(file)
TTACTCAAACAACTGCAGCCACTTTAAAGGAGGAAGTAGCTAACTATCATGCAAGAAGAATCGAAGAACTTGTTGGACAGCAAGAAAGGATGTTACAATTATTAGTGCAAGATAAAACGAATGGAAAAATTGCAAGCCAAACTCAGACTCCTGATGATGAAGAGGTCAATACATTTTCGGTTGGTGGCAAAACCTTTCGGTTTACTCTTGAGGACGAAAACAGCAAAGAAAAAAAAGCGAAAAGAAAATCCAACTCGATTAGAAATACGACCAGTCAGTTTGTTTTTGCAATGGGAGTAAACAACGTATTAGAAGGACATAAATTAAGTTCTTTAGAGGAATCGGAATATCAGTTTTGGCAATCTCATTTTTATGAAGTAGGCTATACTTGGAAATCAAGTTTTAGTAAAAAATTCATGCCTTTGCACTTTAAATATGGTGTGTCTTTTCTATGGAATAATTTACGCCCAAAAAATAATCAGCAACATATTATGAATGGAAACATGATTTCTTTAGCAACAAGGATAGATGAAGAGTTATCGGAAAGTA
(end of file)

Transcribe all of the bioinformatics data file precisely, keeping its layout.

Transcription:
TTACTCAAACAACTGCAGCCACTTTAAAGGAGGAAGTAGCTAACTATCATGCAAGAAGAATCGAAGAACTTGTTGGACAGCAAGAAAGGATGTTACAATTATTAGTGCAAGATAAAACGAATGGAAAAATTGCAAGCCAAACTCAGACTCCTGATGATGAAGAGGTCAATACATTTTCGGTTGGTGGCAAAACCTTTCGGTTTACTCTTGAGGACGAAAACAGCAAAGAAAAAAAAGCGAAAAGAAAATCCAACTCGATTAGAAATACGACCAGTCAGTTTGTTTTTGCAATGGGAGTAAACAACGTATTAGAAGGACATAAATTAAGTTCTTTAGAGGAATCGGAATATCAGTTTTGGCAATCTCATTTTTATGAAGTAGGCTATACTTGGAAATCAAGTTTTAGTAAAAAATTCATGCCTTTGCACTTTAAATATGGTGTGTCTTTTCTATGGAATAATTTACGCCCAAAAAATAATCAGCAACATATTATGAATGGAAACATGATTTCTTTAGCAACAAGGATAGATGAAGAGTTATCGGAAAGTA